My husband hurt me, and I love my other man. So why won’t I leave? Ask Ellie
Q: I’m losing my mind about which way to turn. My husband and I have a son, 22, whom we both love dearly.
Eight years ago my husband hurt me a lot by talking to other woman on social media and sending rude photos, on six occasions.
I resented him and the sex died down because I couldn’t bring myself to touch him. We’re now stuck where there’s no love or intimacy any more.
I’ve been seeing another man for three years and he makes me feel like the most amazing person ever. We love each other. He gave up his home and wife for me.
I told my husband that I was in love with someone else and I was surprised that he reacted with shock. I said I was leaving him and my son (my son seemed fine and said, “Go and be happy, Mom”).
When I got to my lover’s flat, I said I couldn’t do it. I felt so sorry for him because he truly loves/wants me, but I can’t make that move.
This is destroying me and I’ve been so ill through not being able to make my mind up about what’s best for me.
I’m still living with my husband and lying about where I’m always going. I’m unsure whether he thinks I’m still seeing this other guy but he doesn’t discuss anything.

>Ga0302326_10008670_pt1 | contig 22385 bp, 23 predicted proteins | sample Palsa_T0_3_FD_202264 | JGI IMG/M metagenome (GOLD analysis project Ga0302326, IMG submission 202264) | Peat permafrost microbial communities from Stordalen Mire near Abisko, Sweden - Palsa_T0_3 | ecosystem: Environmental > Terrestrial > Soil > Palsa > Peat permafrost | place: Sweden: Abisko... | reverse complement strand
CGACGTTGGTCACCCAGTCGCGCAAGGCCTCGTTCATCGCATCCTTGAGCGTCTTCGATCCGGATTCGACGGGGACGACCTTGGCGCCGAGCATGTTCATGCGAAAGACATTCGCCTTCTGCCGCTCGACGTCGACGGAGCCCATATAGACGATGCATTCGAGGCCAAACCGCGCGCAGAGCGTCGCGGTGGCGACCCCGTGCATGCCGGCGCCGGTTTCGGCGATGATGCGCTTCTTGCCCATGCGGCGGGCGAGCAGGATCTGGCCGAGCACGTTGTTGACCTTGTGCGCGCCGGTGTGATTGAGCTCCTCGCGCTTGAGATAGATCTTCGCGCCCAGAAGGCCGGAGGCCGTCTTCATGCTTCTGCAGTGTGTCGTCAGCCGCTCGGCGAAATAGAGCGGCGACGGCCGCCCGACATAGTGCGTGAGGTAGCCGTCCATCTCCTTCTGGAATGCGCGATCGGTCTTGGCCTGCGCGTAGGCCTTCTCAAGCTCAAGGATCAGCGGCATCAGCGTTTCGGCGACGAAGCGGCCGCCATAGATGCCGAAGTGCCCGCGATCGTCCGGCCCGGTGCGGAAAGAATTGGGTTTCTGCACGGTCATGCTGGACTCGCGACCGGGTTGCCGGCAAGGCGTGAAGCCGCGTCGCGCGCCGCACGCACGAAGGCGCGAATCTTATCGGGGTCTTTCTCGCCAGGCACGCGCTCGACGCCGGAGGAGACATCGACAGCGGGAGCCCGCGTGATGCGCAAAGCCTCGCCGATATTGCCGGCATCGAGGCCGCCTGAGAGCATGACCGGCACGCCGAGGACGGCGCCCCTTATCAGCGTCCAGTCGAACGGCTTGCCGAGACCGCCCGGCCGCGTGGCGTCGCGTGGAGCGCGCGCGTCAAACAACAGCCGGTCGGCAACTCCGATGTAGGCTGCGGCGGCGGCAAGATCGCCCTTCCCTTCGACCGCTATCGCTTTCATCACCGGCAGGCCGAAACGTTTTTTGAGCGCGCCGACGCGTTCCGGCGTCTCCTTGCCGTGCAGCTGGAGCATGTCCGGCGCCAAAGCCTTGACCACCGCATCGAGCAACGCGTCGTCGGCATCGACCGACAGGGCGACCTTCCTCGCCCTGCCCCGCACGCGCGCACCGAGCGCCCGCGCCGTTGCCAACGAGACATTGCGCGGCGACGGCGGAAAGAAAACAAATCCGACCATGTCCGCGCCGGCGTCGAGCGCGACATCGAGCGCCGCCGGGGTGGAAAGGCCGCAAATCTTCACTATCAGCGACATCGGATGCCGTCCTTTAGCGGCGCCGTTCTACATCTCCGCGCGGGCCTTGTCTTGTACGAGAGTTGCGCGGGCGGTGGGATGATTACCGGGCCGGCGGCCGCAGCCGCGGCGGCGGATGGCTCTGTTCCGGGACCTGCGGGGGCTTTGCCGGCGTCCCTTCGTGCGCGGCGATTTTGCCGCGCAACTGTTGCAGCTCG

I don’t know which way to turn and it’s not fair on anyone involved.
A: You can decide, you just don’t want to. The two scenarios are clear:
1. No intimacy with a man who hurt you through online flirting.
2. You’ve been having a full-on in-person affair and recognize your own guilt.
So your decision isn’t which is the better man for you, but instead, are you able to be your best self with either man?
It’s unclear whether you ever loved your husband deeply. Instead of trying to discover why he was flirting, you sought solace and sex with someone else.
Now, that isn’t the right answer either.
Stop prolonging the drama. Your big mistake is thinking that a man can solve your whole life. Instead, talk to a therapist for an outside professional view. If that doesn’t help, move out on your own to discover who you really want to be.
Feedback “I read your column regularly and was struck by the “Honeymoon Hassle” letter (Oct. 15):
Reader: “From experience, I think that it’s really important to strongly encourage people who are considering getting married to take a Marriage Prep course (Ellie: Some but not all of these are related to couples’ faith communities).